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Social life of extinct sabre-toothed cat revealed by ancient DNA

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Homotherium may have lived and hunted in groups

Velizar Simeonovski

The first in-depth study of sabre-toothed cat DNA reveals genetic clues that some of them were swift predators that lived in social groups.

Ross Barnett at the University of Copenhagen in Denmark and his colleagues focused on Homotherium latidens, sometimes nicknamed the scimitar-toothed cat because its canine teeth were a bit shorter than those in many members of this group of extinct felids.

From the proportions of its fossil bones, researchers have long suspected that Homotherium ran after prey rather than waiting in ambush. Barnett and his colleagues discovered evidence in favour of the idea in genetic clues extracted from a Homotherium thigh bone uncovered in Yukon territory, Canada, that is at least 47,000 years old.

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The cat’s DNA reveals that the ancestors of Homotherium split from other cat groups around 22.5 million years ago. It also includes genes associated with being active during the day, as well as adaptations in the respiratory and circulatory systems related to running. Sabre-toothed cats also have thick, strong front limb bones for grappling prey, says palaeontologist Ashley Reynolds at the University of Toronto, “so it’s very interesting to see positive selection in PGD, a gene associated with bone mineralisation”.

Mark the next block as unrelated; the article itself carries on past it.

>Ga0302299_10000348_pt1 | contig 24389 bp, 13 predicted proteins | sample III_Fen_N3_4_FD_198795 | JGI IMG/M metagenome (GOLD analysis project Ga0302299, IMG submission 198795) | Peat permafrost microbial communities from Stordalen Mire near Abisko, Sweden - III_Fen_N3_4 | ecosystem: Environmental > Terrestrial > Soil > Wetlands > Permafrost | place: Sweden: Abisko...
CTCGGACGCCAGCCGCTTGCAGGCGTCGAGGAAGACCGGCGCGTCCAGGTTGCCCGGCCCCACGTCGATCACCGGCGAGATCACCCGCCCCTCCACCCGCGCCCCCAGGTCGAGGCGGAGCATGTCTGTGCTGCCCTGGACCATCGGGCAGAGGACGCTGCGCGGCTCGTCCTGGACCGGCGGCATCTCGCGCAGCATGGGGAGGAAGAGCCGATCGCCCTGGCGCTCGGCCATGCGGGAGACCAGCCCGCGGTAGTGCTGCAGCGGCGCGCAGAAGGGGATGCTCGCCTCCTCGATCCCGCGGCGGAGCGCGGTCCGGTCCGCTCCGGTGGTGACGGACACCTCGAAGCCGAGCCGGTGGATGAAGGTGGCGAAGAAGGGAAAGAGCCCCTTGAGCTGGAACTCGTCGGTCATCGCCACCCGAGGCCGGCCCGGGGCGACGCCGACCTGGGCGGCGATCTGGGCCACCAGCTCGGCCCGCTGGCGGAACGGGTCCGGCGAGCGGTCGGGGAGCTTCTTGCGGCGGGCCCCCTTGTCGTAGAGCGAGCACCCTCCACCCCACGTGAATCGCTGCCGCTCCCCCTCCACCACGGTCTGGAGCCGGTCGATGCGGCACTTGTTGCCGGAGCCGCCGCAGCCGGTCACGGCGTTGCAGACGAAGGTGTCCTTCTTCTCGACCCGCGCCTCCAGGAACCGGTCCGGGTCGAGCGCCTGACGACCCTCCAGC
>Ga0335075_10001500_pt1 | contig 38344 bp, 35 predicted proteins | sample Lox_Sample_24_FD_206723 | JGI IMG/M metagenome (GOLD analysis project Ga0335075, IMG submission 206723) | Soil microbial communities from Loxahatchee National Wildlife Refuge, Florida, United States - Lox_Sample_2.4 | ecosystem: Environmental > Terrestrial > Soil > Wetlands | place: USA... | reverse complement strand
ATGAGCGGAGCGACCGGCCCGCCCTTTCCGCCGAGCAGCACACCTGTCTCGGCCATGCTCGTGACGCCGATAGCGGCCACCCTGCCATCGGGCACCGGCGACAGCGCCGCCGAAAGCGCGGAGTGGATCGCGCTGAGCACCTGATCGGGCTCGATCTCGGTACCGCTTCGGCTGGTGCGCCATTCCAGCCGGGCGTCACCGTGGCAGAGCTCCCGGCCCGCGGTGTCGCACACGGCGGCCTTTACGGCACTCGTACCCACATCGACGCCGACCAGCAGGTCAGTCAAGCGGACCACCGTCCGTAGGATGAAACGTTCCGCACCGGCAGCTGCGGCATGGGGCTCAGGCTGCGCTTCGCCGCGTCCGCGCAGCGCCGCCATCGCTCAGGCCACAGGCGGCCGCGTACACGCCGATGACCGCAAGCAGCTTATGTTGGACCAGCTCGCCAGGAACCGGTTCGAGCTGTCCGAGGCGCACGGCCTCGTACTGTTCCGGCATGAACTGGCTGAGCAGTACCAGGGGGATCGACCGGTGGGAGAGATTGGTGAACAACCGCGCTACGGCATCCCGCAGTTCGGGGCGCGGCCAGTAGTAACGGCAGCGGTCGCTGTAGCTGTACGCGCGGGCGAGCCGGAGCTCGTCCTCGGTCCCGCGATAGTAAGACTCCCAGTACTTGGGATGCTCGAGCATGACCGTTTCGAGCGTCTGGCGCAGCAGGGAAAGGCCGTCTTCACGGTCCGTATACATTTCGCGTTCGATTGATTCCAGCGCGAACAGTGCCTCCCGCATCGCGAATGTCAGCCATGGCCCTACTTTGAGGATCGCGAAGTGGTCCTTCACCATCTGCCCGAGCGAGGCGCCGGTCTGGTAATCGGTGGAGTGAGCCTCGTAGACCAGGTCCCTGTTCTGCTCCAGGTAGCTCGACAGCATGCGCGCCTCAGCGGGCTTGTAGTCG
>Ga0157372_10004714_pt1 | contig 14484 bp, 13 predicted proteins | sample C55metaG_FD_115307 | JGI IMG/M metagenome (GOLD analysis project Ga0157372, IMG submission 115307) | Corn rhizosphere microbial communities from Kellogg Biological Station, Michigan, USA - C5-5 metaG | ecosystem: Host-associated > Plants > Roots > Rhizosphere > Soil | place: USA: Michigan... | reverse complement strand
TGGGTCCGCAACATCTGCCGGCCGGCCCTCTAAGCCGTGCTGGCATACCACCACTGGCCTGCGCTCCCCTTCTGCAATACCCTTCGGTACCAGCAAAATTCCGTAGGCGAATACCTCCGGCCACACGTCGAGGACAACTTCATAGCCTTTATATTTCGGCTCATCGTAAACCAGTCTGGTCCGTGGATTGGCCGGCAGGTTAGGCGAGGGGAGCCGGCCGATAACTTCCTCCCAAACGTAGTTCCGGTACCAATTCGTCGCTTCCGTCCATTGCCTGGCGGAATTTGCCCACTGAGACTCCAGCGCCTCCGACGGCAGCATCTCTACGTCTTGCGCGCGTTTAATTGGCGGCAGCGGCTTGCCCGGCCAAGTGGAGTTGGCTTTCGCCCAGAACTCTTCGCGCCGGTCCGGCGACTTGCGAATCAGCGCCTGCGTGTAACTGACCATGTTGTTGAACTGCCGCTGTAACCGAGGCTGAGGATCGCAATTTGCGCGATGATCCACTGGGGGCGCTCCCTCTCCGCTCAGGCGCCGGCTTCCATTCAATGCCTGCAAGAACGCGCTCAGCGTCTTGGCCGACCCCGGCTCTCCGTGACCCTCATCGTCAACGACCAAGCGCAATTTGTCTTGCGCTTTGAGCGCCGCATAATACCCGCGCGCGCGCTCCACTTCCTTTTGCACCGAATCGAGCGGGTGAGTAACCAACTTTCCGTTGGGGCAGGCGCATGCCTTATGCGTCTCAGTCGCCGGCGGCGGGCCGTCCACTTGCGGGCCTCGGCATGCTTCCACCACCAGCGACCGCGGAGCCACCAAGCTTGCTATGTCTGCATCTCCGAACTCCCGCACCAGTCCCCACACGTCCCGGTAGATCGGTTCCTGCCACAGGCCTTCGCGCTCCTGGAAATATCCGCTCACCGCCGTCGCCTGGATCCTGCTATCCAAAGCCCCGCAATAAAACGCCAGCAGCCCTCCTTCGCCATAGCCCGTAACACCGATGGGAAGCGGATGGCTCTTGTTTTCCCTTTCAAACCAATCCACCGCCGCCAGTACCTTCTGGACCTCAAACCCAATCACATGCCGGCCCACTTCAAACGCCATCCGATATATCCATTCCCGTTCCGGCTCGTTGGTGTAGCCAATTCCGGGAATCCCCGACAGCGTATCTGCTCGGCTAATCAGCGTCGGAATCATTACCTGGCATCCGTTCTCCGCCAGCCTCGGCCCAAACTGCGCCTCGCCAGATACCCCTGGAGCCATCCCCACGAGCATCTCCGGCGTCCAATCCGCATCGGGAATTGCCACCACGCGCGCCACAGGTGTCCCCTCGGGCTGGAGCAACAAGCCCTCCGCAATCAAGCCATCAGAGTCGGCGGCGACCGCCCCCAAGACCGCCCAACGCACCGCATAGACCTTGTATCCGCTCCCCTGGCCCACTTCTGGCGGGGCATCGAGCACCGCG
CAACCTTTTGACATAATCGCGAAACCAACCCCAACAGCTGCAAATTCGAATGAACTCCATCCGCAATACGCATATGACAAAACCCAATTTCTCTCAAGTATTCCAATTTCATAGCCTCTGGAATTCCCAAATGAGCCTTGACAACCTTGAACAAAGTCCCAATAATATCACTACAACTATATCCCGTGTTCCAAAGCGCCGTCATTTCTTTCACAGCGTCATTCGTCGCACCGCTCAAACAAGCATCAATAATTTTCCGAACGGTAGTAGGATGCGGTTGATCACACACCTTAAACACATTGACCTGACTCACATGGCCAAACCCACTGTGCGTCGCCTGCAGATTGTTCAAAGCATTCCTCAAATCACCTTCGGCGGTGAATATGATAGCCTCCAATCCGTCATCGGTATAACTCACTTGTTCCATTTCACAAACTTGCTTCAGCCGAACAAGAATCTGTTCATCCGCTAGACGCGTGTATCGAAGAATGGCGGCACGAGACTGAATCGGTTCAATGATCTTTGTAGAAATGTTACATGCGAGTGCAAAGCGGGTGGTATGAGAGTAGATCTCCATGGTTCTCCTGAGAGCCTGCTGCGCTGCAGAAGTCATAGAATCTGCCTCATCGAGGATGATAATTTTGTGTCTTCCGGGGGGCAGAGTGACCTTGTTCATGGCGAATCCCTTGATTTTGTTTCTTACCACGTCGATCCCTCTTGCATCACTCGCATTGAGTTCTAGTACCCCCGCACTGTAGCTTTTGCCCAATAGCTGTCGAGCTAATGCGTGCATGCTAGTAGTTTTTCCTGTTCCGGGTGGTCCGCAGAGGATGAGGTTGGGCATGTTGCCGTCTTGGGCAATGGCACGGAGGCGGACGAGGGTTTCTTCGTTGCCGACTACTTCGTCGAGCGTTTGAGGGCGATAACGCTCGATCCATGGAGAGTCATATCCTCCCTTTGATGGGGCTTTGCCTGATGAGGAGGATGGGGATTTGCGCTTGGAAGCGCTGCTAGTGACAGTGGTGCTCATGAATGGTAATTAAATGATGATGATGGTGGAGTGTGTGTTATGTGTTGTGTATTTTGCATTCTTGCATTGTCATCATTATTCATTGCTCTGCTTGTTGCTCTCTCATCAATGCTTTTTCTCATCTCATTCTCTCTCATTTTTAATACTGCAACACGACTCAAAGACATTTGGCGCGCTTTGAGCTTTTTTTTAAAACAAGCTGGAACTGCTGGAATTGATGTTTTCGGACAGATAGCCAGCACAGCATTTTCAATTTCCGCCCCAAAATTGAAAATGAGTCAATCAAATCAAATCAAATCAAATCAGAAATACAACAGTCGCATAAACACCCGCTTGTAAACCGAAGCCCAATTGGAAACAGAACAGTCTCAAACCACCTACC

Barnett and his colleagues found genes associated with social behaviour, too, hinting that Homotherium may have lived in groups, like lions, rather than living and hunting alone like a leopard. What’s more, the amount of genetic diversity in the sample suggests that Homotherium was much more common than previously thought. “Given the extremely low numbers of Homotherium fossils, this was a shock,” Barnett says.

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This may mean that many unidentified sabre-toothed cat bones in museum collections really belong to Homotherium. “Skulls and teeth are more readily identifiable than the rest of the body,” Reynolds says.

The study itself underscores this possibility. “In fact,” Barnett says, “this Homotherium bone was first identified as ‘large cat/cave lion?’ before we got the DNA.”

Journal reference: Current Biology, DOI: 10.1016/j.cub.2020.09.051

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